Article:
Were there any details that you put into the film to give it that more intimate, autobiographical feel?
AD: I involved myself in the story in a very intimate way. I wanted to tell a story about this girl and her freedom, as I said. So I needed to portray her sexual life. And there’s not much sex in that book. Annie Erneaux talks a lot about it in other books, but in this one, there was not much there.
Marcia Romano, my co-writer, and I really wanted to go step by step. The sexual part of the story appears step by step. At first, the girls just talk about it, whispering in their room. Then there is an image in a book, and then there is a girl mimicking masturbation until she really masturbates. Then the character is ready to [explore her] own pleasure. And I really wanted that sequence to be beautiful, and for us to love this moment for her. The masturbation scene came from my own experience—another girl showed me this when I was a young girl. She told me things that I didn’t know, because we were never supposed to talk about it.
Silence is everywhere. It’s not only about abortion, it’s also about pleasure and what girls want in life. So yes, you have to put some of your own experience [in the film]. I asked Annie Ernaux about it, and she said, “Yes, I think it’s right.”
In terms of performance, Anamaria, were there any details that you added to give it more of a personal feel?
AV: I think the character gave me much more than I did her. She’s just such a confident and brave and determined woman that I tried to steal that from her, and I still keep these things with me. As I often say to Audrey, I started this movie as a young lady and I finished it as a woman. I grew up so much during the shoot, thanks to her. As she says, it’s a quest, and a pursuit of freedom. So I think that at the end of the movie, I also felt free in a way, because working together in the way she directed me, she made me feel more confident about my work and about what I’m able to do. I grew up so much and I felt way more confident after [making this film].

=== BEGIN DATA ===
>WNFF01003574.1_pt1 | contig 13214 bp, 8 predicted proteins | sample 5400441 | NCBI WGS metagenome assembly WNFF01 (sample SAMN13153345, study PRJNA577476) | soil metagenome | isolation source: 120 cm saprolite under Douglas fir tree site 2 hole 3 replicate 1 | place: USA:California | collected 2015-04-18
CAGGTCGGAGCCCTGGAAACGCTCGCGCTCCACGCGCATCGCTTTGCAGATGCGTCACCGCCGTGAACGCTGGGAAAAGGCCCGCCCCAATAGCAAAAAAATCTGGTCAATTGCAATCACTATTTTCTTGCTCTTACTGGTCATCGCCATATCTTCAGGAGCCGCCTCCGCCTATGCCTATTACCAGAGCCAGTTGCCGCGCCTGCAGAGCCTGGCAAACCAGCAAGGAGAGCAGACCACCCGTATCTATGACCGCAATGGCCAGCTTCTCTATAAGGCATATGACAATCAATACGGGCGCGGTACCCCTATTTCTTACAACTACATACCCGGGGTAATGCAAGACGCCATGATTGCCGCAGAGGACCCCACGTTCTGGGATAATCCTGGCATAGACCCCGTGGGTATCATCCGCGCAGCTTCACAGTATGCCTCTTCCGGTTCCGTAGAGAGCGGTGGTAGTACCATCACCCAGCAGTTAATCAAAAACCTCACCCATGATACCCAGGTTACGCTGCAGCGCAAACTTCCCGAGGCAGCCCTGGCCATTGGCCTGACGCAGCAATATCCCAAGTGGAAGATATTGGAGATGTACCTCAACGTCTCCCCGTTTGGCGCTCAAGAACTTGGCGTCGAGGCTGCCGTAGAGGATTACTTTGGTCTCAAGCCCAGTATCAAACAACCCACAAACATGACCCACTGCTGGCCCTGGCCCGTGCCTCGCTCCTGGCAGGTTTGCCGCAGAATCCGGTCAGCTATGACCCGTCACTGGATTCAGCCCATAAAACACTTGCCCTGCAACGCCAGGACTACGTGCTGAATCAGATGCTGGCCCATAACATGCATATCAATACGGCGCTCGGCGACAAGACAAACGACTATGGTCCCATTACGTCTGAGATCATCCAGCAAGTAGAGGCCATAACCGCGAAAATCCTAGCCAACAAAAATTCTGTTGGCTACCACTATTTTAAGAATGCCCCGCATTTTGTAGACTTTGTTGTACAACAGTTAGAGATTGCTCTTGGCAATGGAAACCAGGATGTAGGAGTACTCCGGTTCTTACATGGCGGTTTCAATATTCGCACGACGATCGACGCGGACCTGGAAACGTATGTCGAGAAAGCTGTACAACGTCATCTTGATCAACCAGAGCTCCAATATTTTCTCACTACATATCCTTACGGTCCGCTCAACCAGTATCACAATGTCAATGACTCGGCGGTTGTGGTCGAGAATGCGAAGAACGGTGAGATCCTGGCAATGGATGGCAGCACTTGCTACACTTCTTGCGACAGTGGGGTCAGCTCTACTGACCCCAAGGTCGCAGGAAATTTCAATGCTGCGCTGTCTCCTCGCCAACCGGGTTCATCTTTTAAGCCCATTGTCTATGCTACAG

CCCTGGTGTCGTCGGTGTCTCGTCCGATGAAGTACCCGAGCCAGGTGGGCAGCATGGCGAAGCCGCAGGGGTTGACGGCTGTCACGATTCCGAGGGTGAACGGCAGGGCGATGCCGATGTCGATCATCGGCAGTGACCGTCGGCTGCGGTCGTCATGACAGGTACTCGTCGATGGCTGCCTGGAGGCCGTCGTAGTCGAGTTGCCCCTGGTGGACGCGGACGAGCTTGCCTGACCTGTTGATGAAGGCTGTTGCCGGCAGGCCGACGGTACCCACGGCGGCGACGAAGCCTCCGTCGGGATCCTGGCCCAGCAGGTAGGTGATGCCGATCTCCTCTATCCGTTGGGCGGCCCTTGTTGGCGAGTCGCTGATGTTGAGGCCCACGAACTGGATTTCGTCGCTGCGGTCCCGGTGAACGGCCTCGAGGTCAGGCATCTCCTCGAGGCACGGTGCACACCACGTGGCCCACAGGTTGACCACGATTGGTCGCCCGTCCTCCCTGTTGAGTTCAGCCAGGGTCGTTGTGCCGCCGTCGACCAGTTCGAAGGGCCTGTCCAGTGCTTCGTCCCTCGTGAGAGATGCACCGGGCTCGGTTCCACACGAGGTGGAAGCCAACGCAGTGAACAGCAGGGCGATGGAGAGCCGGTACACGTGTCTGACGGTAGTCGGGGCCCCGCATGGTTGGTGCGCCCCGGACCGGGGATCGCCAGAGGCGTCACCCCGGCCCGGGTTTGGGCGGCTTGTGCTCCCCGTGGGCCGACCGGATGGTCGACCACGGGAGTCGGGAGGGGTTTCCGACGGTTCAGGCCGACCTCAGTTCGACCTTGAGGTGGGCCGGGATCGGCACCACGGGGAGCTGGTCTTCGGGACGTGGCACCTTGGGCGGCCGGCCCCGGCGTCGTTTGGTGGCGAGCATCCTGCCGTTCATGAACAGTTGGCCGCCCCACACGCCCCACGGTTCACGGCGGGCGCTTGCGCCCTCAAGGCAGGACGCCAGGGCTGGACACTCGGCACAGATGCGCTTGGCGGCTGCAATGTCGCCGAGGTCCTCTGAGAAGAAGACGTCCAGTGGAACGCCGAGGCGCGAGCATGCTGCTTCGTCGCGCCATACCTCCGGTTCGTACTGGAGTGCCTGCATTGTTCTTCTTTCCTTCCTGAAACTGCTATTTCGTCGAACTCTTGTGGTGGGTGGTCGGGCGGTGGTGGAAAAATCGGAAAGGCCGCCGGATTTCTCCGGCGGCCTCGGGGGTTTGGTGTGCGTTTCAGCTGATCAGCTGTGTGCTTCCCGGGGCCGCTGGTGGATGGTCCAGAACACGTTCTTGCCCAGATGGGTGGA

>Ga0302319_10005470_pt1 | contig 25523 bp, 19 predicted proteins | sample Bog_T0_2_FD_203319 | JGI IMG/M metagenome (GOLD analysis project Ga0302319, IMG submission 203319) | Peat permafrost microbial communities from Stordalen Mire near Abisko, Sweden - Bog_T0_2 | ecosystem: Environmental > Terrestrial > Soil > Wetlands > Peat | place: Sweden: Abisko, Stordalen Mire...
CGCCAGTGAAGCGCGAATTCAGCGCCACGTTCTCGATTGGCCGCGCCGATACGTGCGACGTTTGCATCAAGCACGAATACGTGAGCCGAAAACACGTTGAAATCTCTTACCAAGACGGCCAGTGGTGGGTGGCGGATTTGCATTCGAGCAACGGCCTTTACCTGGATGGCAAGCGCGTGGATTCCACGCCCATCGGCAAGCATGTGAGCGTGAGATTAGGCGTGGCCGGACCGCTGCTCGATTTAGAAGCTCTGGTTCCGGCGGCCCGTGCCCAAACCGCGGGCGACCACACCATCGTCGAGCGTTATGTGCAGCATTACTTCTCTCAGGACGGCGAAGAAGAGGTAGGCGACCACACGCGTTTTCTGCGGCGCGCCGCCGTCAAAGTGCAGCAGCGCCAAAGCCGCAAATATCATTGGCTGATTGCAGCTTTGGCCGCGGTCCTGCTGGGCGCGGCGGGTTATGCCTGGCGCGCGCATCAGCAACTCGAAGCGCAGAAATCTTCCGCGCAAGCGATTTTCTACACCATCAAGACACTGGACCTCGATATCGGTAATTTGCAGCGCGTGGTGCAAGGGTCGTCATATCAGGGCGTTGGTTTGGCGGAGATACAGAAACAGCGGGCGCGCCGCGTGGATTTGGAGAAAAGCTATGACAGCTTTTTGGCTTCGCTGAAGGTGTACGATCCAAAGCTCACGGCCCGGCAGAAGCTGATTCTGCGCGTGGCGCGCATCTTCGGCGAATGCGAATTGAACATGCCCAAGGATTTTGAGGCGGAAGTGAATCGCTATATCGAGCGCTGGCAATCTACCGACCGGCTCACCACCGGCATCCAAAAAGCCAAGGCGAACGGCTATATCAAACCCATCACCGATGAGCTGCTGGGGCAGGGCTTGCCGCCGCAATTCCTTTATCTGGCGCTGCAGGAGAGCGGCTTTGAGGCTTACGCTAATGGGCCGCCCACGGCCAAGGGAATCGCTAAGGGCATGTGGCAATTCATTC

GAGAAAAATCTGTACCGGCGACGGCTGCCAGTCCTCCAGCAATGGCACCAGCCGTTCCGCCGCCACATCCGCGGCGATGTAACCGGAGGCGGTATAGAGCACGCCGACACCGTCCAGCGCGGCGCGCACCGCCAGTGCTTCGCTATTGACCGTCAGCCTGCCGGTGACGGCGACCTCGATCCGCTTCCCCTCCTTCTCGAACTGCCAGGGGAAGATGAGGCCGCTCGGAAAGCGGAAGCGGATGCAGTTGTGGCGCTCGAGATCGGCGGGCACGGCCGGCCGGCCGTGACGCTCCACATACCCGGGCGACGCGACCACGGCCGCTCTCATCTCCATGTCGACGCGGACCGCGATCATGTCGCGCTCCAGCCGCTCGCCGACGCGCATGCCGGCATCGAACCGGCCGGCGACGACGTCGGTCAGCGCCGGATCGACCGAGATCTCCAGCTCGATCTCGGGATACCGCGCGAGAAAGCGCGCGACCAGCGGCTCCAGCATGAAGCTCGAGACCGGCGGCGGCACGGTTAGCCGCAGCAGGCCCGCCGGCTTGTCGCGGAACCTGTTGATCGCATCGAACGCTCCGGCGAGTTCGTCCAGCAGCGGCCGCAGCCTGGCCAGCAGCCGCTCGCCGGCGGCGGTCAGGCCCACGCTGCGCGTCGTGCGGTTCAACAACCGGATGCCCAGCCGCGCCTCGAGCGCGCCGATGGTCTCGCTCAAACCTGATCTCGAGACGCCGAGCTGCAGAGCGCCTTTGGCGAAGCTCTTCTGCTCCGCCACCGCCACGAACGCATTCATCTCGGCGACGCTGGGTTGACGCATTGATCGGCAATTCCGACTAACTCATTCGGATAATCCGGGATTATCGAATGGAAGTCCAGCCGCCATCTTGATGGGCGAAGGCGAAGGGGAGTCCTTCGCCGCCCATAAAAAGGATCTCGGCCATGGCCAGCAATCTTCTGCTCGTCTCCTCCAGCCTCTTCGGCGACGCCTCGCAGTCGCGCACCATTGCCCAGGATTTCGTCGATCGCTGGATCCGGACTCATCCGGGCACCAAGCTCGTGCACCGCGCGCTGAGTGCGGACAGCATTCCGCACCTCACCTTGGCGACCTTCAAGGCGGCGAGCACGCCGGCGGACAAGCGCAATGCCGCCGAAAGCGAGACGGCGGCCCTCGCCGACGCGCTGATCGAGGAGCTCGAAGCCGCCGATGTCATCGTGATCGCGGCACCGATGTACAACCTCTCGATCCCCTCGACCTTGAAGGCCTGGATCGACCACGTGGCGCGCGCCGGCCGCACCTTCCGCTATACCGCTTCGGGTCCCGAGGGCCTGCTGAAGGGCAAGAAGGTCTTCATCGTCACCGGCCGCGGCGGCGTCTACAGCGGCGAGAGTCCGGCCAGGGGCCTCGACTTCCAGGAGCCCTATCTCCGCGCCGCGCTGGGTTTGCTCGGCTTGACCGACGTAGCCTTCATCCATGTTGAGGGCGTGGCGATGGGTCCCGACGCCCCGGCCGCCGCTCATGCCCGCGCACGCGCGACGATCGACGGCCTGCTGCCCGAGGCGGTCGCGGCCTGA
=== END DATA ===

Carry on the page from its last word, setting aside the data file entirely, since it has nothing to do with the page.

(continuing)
AD: At the end of the movie, Anne says, “I’m going to be a writer.” [Turns to Anamaria] And now you say it out loud: ”I’m going to be an actress.” So there was an intimate relationship between Anne’s journey and Anamaria’s journey.
What would you say to people who say, “This is in the past. Abortion is legal. We don’t need to worry about illegal abortion anymore?”
AD: Yesterday was election day in [France]. We’re this close to having the extreme right in charge. And I know what Biden has said in the past about abortion. So nobody should think it can’t change, because we’ve seen the law changing in so many countries.
That’s the reason why we didn’t want to make this film a “period piece.” I carefully talked with my crew about how it should be—not anachronistic, but the audience should have the feeling that it’s in the past and nowadays at the same time. When you set a story in the past, when you do a true period piece, it always comes with some kind of nostalgia attached. And I have no nostalgia for that period of time, especially when we’re talking about women’s rights.
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